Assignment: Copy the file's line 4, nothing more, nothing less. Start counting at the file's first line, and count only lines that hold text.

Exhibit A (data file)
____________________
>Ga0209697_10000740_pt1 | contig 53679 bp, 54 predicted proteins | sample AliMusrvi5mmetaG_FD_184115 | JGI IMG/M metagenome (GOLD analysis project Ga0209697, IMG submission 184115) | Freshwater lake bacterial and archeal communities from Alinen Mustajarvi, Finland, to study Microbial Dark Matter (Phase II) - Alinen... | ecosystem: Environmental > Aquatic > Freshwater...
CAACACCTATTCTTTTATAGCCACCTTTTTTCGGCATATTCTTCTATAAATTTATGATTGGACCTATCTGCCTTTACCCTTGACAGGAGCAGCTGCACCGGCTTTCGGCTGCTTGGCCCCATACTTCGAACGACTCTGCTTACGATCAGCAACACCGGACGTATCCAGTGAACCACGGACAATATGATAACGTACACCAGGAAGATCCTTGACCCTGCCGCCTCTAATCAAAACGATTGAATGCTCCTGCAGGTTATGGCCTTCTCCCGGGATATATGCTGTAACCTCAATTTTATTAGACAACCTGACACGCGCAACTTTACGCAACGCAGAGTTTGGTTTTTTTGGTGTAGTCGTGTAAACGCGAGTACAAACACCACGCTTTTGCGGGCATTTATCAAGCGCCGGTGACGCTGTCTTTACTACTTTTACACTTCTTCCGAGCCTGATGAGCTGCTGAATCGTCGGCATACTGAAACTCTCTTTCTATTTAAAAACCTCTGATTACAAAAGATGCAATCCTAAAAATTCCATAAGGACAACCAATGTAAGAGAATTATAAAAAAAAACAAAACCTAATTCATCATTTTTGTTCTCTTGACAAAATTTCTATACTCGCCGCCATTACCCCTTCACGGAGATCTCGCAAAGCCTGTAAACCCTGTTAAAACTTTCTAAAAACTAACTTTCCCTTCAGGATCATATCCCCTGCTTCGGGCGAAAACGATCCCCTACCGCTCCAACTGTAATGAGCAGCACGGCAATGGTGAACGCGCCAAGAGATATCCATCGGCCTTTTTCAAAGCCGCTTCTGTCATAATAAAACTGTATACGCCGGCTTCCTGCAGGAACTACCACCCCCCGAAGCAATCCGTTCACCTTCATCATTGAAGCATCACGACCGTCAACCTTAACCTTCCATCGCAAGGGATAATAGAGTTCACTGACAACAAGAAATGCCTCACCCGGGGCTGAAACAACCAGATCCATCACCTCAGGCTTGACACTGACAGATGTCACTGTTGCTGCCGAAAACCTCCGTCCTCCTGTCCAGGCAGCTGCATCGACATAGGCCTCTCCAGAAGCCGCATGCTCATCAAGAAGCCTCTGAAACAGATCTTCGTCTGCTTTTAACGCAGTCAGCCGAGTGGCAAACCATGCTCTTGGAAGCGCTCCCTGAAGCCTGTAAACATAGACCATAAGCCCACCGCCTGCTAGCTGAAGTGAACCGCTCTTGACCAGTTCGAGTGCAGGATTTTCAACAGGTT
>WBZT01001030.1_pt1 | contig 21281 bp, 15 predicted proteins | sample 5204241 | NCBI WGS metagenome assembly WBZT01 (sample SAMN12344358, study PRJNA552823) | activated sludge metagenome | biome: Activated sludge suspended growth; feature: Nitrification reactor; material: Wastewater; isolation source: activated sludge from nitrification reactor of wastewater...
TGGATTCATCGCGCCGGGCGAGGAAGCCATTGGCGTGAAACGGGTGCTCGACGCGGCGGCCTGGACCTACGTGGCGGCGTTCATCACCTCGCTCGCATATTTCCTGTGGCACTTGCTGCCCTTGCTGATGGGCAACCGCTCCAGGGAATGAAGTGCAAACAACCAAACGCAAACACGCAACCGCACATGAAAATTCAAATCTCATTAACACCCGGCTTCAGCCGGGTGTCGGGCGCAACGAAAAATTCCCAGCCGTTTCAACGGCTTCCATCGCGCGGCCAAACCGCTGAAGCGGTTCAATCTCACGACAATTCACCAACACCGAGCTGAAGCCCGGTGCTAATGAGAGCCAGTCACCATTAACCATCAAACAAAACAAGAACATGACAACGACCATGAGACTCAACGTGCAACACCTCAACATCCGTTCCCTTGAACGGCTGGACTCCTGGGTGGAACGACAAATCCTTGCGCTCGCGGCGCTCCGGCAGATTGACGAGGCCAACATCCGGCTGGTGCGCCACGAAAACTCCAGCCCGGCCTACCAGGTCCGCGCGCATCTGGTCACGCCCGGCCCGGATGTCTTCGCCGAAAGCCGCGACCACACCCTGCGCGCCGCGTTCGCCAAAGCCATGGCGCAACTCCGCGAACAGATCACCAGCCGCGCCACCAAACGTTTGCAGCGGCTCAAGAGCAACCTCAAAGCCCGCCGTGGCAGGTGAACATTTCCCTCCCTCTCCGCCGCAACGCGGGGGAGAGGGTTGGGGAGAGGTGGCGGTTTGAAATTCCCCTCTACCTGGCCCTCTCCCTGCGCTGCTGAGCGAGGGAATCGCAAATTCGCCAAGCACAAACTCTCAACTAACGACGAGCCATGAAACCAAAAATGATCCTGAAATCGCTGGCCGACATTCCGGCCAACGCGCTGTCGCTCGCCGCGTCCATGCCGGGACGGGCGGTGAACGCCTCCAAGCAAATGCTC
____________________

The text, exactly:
TGGATTCATCGCGCCGGGCGAGGAAGCCATTGGCGTGAAACGGGTGCTCGACGCGGCGGCCTGGACCTACGTGGCGGCGTTCATCACCTCGCTCGCATATTTCCTGTGGCACTTGCTGCCCTTGCTGATGGGCAACCGCTCCAGGGAATGAAGTGCAAACAACCAAACGCAAACACGCAACCGCACATGAAAATTCAAATCTCATTAACACCCGGCTTCAGCCGGGTGTCGGGCGCAACGAAAAATTCCCAGCCGTTTCAACGGCTTCCATCGCGCGGCCAAACCGCTGAAGCGGTTCAATCTCACGACAATTCACCAACACCGAGCTGAAGCCCGGTGCTAATGAGAGCCAGTCACCATTAACCATCAAACAAAACAAGAACATGACAACGACCATGAGACTCAACGTGCAACACCTCAACATCCGTTCCCTTGAACGGCTGGACTCCTGGGTGGAACGACAAATCCTTGCGCTCGCGGCGCTCCGGCAGATTGACGAGGCCAACATCCGGCTGGTGCGCCACGAAAACTCCAGCCCGGCCTACCAGGTCCGCGCGCATCTGGTCACGCCCGGCCCGGATGTCTTCGCCGAAAGCCGCGACCACACCCTGCGCGCCGCGTTCGCCAAAGCCATGGCGCAACTCCGCGAACAGATCACCAGCCGCGCCACCAAACGTTTGCAGCGGCTCAAGAGCAACCTCAAAGCCCGCCGTGGCAGGTGAACATTTCCCTCCCTCTCCGCCGCAACGCGGGGGAGAGGGTTGGGGAGAGGTGGCGGTTTGAAATTCCCCTCTACCTGGCCCTCTCCCTGCGCTGCTGAGCGAGGGAATCGCAAATTCGCCAAGCACAAACTCTCAACTAACGACGAGCCATGAAACCAAAAATGATCCTGAAATCGCTGGCCGACATTCCGGCCAACGCGCTGTCGCTCGCCGCGTCCATGCCGGGACGGGCGGTGAACGCCTCCAAGCAAATGCTC